Burton Brothers

Last updated

Burton Brothers (1866–1914) was one of New Zealand's most important nineteenth-century photographic studios and was based in Dunedin, New Zealand. It was founded by Walter John Burton (1836–1880) in 1866 as the Grand Photographic Saloon and Gallery [1] and was situated in Princes Street, Dunedin.

Burton was a member of a prominent family of printers, bookbinders and photographers based in Derby, England, whose firm (John Burton and Sons) was founded by their father John Burton, and also included his other brothers, Alfred Henry (1834–1914), Oliver (born 1841), and John William Burton (born 1845). In 1856, Alfred emigrated to New Zealand, where he worked initially as a printer in Auckland before moving to Sydney in 1859 and from there back to England in 1862.

In 1866, Walter followed his brother's lead, moving with his wife Helen to Dunedin, at that time prosperous from the recent Central Otago Gold Rush, and founded a photographic business. The business proved successful, so in 1868 Walter asked his brother Alfred to join him in the venture. Alfred travelled to New Zealand with his wife Lydia and daughter Oona, and the two brothers formed a business partnership under the name Burton Brothers. The firm proved a major success, with Alfred travelling throughout the country to take landscape photographs while his brother Walter concentrated on portraiture in Dunedin. The firm became very successful, providing both a studio portraiture service for the settlers and images of New Zealand landscapes and scenes of ethnographic interest including Maori portraiture, which were in high demand by tourists and travellers to New Zealand and by other collectors around the world. Images were sold individually as prints and postcards and also as series in albums through agents and distributors.

The Burton Brothers pioneered the use of travelling darkrooms, commissioning a special photographic van to be built in 1869 which served both as a mobile darkroom and as a safe method for transporting their heavy and delicate equipment.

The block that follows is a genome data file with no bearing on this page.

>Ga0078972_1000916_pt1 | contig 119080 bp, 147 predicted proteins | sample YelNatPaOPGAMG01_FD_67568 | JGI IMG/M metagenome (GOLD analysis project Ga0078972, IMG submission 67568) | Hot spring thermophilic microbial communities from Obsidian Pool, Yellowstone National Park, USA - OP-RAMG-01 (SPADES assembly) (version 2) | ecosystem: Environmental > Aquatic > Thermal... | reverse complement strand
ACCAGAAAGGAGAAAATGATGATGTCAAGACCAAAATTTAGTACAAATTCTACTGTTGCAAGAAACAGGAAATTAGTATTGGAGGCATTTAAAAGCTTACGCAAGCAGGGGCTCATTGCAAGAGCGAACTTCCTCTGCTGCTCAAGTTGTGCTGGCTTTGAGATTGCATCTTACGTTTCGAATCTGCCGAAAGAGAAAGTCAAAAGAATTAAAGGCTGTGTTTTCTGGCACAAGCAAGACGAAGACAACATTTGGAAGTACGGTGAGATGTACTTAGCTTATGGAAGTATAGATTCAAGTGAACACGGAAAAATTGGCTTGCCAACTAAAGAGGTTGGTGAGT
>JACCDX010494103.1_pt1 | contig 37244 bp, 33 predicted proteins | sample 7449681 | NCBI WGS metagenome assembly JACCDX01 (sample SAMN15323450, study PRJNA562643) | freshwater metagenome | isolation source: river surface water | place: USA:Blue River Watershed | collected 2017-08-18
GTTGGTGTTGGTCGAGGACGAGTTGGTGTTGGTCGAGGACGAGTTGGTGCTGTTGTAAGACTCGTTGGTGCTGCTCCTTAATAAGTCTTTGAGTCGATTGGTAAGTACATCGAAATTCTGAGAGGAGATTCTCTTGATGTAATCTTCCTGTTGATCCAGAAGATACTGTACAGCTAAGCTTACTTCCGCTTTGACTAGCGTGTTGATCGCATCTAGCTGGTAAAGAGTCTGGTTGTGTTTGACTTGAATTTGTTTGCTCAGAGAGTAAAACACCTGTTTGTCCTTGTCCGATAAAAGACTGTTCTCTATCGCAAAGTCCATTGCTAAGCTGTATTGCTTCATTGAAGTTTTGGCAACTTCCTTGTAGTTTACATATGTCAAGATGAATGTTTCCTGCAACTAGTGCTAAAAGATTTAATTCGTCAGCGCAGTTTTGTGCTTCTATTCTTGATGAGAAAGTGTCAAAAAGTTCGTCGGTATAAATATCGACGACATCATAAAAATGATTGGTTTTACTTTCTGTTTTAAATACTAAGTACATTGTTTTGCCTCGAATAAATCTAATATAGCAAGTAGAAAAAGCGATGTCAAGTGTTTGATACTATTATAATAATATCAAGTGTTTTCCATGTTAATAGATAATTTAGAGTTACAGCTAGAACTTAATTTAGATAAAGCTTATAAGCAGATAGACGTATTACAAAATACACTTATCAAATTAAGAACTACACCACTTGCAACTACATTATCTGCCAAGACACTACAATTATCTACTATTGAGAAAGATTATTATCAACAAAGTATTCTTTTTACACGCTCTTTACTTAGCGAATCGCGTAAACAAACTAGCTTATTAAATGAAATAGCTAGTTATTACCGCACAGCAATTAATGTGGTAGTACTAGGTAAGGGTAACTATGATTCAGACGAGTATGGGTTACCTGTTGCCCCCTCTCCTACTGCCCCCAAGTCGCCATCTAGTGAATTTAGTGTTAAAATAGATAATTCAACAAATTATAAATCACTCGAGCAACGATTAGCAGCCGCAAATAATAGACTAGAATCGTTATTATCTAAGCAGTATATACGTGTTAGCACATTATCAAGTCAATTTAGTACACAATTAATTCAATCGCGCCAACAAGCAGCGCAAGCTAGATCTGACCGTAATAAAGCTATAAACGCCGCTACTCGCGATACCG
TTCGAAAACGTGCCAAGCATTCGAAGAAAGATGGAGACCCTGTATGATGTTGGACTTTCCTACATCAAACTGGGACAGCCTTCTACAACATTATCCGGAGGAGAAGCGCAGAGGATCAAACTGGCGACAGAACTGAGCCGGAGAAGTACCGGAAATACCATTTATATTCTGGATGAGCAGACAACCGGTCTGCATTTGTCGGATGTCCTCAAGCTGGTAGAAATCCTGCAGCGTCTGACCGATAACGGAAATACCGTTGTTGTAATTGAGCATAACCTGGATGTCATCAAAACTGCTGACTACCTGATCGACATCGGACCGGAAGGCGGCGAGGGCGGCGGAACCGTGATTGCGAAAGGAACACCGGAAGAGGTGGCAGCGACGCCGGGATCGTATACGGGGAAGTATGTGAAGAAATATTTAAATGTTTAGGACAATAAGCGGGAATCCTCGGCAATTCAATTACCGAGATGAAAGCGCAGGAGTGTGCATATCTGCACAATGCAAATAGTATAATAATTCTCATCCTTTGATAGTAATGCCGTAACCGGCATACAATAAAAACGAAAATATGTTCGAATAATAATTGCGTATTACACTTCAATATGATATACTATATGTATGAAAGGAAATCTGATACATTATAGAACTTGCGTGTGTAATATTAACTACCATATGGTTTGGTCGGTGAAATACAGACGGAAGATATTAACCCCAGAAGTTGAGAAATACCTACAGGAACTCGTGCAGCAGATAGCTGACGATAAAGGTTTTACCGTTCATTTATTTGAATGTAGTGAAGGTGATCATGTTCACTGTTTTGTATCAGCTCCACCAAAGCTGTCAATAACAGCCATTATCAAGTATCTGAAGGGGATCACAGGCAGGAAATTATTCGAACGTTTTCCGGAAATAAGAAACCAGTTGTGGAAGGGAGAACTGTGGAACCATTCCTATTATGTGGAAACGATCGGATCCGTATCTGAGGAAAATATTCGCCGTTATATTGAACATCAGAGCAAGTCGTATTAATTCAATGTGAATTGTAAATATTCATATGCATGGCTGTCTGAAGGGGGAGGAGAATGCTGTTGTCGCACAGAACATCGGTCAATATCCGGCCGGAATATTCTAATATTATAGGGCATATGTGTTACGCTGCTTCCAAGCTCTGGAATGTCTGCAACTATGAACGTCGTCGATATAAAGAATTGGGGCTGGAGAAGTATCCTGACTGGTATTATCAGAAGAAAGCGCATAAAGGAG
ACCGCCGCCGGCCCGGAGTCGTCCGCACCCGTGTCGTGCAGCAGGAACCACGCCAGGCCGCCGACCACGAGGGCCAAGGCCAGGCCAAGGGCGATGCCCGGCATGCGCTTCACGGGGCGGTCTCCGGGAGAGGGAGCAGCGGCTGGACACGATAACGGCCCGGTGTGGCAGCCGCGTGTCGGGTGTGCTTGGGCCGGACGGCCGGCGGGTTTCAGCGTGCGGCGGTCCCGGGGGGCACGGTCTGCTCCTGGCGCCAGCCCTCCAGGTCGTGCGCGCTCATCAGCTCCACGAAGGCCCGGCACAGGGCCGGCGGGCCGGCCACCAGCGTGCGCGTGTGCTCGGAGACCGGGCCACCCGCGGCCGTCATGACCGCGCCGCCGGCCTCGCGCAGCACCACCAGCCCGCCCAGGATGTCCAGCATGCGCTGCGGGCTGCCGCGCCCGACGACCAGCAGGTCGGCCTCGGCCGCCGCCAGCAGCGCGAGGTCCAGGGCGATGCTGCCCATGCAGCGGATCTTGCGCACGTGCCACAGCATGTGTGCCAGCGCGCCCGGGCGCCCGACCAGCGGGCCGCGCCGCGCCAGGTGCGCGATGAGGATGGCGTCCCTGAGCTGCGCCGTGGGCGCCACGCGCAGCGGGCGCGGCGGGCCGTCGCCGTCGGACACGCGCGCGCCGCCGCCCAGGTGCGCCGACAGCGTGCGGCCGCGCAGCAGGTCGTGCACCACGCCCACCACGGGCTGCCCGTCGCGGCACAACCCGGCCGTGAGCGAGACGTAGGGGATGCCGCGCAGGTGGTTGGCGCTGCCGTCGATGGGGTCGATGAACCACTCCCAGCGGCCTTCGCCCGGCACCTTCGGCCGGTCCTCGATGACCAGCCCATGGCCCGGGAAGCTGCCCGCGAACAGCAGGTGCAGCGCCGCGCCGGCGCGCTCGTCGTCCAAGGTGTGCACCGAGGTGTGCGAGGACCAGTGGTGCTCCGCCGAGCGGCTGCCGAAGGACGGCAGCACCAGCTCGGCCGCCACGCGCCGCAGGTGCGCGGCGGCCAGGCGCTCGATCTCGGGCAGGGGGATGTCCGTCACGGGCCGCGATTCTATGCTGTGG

Despite the partnership's success, it ended as early as 1877, largely through personal differences caused by Walter's heavy drinking. Alfred was joined by his younger brother John and employed other talented photographers such as George Moodie and Thomas Muir, while Walter set up an independent studio. In 1880, Walter committed suicide, and John, saddened, returned to England. Alfred Burton continued to business with Moodie and Muir as his partners until retiring in 1898. He died in Dunedin in 1914. Moodie and Muir continued to run the firm under the same name until its eventual closure in 1916.

Alfred Burton, in particular, is considered one of 19th-century New Zealand's most notable photographers, and his series of images of Maori in the southwestern North island is of major significance. [2] This series, "Through the King Country with a camera: a photographers diary", was published in the Otago Daily Times in 1885. His spectacular images of Fiordland were in part responsible for the New Zealand Government naming the region as a National Park.

During the 1880s Alfred travelled extensively through the South Pacific, photographing scenes of village life in Samoa, Fiji, and Tonga. [2] He also produced a series of images of the devastation caused by the 1886 eruption of Mount Tarawera, rephotographing locations which he had previously visited some years before the eruption.

Many of the Burton Brothers' works and much of their original equipment were collected by Dunedin photographer and historian Hardwicke Knight, and are now housed in the Museum of New Zealand Te Papa Tongarewa in Wellington.

Related Research Articles

New Zealand photography first emerged in the mid-nineteenth century, and over time has become an important part of New Zealand art. A number of photography associations exist to support photographers in New Zealand.

Shona Rapira Davies is a sculptor and painter of Ngati Wai ki Aotea tribal descent. Currently residing in Wellington New Zealand.

Kurī Dog breed

Kurī is the Māori name for the extinct Polynesian dog. It was introduced to New Zealand by the Polynesian ancestors of the Māori during their migration from East Polynesia in the 13th century AD. According to Māori tradition, the demigod Māui transformed his brother-in-law Irawaru into the first dog.